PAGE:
What they look like, and how to be sure you’re on the right track.
When we talk about governance, we are almost always talking about the good side. When everything goes smoothly and everyone works towards the collective good of the company without turning to corruption or deceit, that’s good governance.
Bad governance sometimes happens when the ol’ cardinal sins like pride, greed, or sloth rear their ugly heads - but it’s not always so extreme as that, and reality is always much more complicated than speculation.
Let’s take a dive into six different aspects that characterise good governance, and how bad governance might turn them on their head.
Committing to being disciplined in your governance means, basically, consistently adhering to the rules. The procedures, processes, and authority structures of your business, usually outlined in its bylaws, will define exactly what that means in the context of your company, and those will have been written with global norms in mind.
Having a ‘laissez-fair’ attitude to governance leads to trouble when audits, takeovers, and other paperwork-heavy events take place, and you’ll be left scrambling.
This is your communication. How easy it is for everyone surrounding the company to know what the company is doing. Whether that’s the general public, a parent company, the government, so long as your company is transparent, you’ll be able to avoid being caught out in any embarrassing situations.
Bad transparency causes a web of lies and deceit that can be tough, even destructive, to break from, and can lead to a complete lack of faith from stakeholders.
Independence here doesn’t mean the company operates in a vacuum, but rather that there are mechanisms in place to prevent any conflicts of interest from occurring within the board or management team.
These mechanisms would be thoroughly outlined in the company’s bylaws, and dictate things like the composition of the board, committee appointments, or auditor powers.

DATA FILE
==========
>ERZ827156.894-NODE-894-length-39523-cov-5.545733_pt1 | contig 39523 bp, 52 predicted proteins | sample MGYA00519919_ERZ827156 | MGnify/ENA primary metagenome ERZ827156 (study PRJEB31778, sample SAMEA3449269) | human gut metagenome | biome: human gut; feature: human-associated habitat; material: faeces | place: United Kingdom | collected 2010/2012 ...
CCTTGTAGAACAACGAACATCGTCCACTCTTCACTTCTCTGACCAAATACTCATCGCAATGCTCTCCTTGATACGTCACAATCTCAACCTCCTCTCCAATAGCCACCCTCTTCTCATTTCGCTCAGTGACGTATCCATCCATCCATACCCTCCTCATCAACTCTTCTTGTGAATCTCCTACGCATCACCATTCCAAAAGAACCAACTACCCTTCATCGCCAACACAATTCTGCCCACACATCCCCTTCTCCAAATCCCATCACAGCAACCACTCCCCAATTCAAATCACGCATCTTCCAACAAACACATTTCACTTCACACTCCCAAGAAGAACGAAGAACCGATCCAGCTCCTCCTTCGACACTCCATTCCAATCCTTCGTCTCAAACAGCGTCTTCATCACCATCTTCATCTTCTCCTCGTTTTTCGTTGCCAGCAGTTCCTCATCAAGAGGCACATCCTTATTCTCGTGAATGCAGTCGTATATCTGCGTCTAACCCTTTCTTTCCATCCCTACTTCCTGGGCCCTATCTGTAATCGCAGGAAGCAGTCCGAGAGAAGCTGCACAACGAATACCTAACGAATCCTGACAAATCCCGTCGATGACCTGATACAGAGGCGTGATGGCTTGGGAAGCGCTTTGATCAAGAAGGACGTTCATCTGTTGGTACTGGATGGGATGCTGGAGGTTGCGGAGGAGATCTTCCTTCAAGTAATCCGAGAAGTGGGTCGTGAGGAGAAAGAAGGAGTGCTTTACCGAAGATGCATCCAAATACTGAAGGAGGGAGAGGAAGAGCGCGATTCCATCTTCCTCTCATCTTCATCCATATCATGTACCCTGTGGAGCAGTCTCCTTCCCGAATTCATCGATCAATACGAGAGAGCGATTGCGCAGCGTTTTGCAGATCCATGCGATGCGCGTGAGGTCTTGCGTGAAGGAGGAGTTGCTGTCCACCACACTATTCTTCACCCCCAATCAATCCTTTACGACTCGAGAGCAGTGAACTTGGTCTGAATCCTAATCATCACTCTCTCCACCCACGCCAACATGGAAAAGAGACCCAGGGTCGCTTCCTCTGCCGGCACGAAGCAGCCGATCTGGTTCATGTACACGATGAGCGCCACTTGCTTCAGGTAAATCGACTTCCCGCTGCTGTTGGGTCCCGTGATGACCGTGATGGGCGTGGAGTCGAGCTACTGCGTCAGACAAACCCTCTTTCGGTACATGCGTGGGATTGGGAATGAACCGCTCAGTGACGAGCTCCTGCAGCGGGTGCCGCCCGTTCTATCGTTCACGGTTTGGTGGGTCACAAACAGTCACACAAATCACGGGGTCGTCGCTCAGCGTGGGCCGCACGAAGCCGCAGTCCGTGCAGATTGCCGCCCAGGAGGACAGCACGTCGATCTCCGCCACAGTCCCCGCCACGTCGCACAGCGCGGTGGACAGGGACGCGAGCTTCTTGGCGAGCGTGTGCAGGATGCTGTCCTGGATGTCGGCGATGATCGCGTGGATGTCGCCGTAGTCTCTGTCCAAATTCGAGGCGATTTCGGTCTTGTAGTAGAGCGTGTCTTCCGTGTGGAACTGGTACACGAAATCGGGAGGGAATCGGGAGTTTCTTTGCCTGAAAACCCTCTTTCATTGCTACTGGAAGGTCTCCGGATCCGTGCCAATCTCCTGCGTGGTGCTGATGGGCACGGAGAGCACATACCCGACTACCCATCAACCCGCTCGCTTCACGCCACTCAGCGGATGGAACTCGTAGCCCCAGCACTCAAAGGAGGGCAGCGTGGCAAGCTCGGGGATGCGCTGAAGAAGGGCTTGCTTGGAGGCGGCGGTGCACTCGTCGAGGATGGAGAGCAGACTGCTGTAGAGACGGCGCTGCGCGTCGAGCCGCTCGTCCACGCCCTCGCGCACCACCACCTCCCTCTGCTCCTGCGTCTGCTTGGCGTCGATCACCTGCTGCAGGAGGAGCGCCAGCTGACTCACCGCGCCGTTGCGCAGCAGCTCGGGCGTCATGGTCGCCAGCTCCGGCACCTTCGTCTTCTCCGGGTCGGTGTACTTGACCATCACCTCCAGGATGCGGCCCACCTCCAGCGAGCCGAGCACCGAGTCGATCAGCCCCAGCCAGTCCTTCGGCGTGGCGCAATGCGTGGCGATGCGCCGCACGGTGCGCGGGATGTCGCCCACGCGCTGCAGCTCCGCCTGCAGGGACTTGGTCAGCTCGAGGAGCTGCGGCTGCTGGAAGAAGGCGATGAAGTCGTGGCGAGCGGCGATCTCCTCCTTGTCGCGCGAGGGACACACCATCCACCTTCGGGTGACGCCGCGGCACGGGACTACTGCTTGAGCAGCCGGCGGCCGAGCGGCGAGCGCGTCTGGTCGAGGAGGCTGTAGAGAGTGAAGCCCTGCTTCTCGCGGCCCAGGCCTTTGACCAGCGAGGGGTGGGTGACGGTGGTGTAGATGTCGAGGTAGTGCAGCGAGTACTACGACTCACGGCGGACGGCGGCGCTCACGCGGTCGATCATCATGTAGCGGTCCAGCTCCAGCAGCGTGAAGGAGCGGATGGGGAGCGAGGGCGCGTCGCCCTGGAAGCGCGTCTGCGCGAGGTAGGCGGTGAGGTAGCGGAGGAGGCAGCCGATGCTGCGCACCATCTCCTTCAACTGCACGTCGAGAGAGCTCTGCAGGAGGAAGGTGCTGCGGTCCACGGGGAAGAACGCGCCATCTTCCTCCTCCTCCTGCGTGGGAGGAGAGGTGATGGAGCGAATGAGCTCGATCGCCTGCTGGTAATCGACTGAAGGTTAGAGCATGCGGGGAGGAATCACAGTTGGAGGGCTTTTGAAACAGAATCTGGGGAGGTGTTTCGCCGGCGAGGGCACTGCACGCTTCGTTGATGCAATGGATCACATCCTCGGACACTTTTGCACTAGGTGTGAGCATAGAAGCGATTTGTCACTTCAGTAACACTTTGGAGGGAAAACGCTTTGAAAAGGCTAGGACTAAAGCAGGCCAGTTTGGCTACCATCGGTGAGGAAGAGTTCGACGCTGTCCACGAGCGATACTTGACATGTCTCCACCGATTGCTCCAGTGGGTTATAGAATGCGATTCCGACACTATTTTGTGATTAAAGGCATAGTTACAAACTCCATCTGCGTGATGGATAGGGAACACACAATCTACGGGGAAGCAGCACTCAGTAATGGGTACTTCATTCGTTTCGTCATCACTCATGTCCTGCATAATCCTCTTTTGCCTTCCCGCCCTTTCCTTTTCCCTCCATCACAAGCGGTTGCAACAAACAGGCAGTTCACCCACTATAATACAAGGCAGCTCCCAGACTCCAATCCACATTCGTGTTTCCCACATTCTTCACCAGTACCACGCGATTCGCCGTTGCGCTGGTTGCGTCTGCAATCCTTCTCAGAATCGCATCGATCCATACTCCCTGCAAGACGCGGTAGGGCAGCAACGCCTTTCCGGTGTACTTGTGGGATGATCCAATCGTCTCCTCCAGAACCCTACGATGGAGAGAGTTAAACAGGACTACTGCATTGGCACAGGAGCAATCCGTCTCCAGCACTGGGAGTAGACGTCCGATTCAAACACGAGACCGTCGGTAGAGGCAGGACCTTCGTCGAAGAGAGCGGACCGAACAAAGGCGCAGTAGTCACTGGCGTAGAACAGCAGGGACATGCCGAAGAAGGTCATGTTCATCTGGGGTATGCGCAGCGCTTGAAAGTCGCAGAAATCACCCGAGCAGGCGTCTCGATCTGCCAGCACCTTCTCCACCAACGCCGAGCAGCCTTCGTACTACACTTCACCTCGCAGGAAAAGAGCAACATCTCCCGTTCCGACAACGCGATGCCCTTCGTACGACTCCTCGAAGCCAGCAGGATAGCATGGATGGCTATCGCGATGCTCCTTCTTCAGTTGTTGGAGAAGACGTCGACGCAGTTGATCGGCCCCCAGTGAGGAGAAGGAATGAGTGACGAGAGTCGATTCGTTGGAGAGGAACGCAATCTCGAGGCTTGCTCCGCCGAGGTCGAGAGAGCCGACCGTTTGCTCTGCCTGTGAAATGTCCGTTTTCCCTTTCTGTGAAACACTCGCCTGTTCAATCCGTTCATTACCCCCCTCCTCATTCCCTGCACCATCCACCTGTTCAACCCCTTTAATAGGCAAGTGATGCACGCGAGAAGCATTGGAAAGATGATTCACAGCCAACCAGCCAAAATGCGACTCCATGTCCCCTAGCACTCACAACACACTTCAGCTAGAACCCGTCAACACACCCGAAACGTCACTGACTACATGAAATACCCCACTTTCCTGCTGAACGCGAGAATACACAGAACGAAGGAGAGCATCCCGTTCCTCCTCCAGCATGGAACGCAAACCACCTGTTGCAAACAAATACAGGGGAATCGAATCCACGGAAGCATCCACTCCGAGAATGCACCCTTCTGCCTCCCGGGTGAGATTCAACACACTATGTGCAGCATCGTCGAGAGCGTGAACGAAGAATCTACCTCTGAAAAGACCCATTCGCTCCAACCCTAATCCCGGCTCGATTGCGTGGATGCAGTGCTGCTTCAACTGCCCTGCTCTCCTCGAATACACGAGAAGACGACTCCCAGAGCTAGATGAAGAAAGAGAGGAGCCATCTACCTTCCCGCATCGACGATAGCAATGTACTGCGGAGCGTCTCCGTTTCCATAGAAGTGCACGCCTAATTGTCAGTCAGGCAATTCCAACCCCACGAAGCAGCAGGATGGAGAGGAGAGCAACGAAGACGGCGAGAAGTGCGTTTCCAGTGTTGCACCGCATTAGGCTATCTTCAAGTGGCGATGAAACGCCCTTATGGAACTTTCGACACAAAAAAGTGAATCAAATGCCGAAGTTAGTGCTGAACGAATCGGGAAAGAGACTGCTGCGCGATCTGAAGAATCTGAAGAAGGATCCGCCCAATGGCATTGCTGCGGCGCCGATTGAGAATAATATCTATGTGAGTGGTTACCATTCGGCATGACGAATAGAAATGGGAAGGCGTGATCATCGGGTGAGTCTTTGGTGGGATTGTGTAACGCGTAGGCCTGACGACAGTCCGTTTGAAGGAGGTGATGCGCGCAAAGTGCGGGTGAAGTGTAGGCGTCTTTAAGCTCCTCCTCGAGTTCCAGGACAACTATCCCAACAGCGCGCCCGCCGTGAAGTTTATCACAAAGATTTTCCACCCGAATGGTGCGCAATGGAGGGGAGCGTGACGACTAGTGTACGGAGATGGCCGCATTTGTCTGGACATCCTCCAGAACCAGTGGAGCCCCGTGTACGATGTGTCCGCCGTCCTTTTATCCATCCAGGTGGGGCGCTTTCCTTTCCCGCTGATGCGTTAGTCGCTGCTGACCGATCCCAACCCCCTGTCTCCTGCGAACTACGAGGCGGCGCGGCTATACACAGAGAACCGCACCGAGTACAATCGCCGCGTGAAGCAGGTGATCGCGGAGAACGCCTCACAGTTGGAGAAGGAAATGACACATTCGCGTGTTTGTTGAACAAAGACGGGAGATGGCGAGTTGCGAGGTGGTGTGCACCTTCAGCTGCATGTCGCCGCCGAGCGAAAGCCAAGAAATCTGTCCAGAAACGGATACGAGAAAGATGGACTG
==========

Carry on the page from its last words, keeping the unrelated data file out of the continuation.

If not correctly adhered to, a lack of independence can lead to two or more groups coming into conflict, usually with one person caught in the crossfire, and both groups coming out the lesser for it.
When an individual within a company makes a decision, that decision becomes their responsibility – they are accountable for it.
Accountability comes from outside that individual: from stakeholders, investors, the board, the public, etc. If the decision they made goes south, they are held accountable and can be punished in an appropriate way by those outside forces.
A lack of accountability means that there’s no consequences for a company’s actions and can lead to extremely harmful situations.
The systems of governance within an organisation should be balanced so as to take into account all those who have a stake in the company and its future. By respecting the rights of all groups within their stakeholders and giving each of their opinions equal consideration, the company creates a fair and balanced environment.
Without this, some demographics within the stakeholders might be given an unfair advantage in some way, or incidences of things like societal discrimination might occur. This leads to problems similar to those seen from a lack of transparency, where the company will lose the faith of many of its stakeholders.
Responsibility comes in a few forms, but primarily it boils down to a combination of accountability, fairness, and duty – systems of governance that direct the company towards its goal, allow for corrective action, and deter mismanagement.
Knowing your company’s responsibilities and codifying them within your governance should always be one of the board’s top priorities. Responsible governance encompasses all the above points, and adhering to these will undoubtedly improve your company’s reputation and productivity.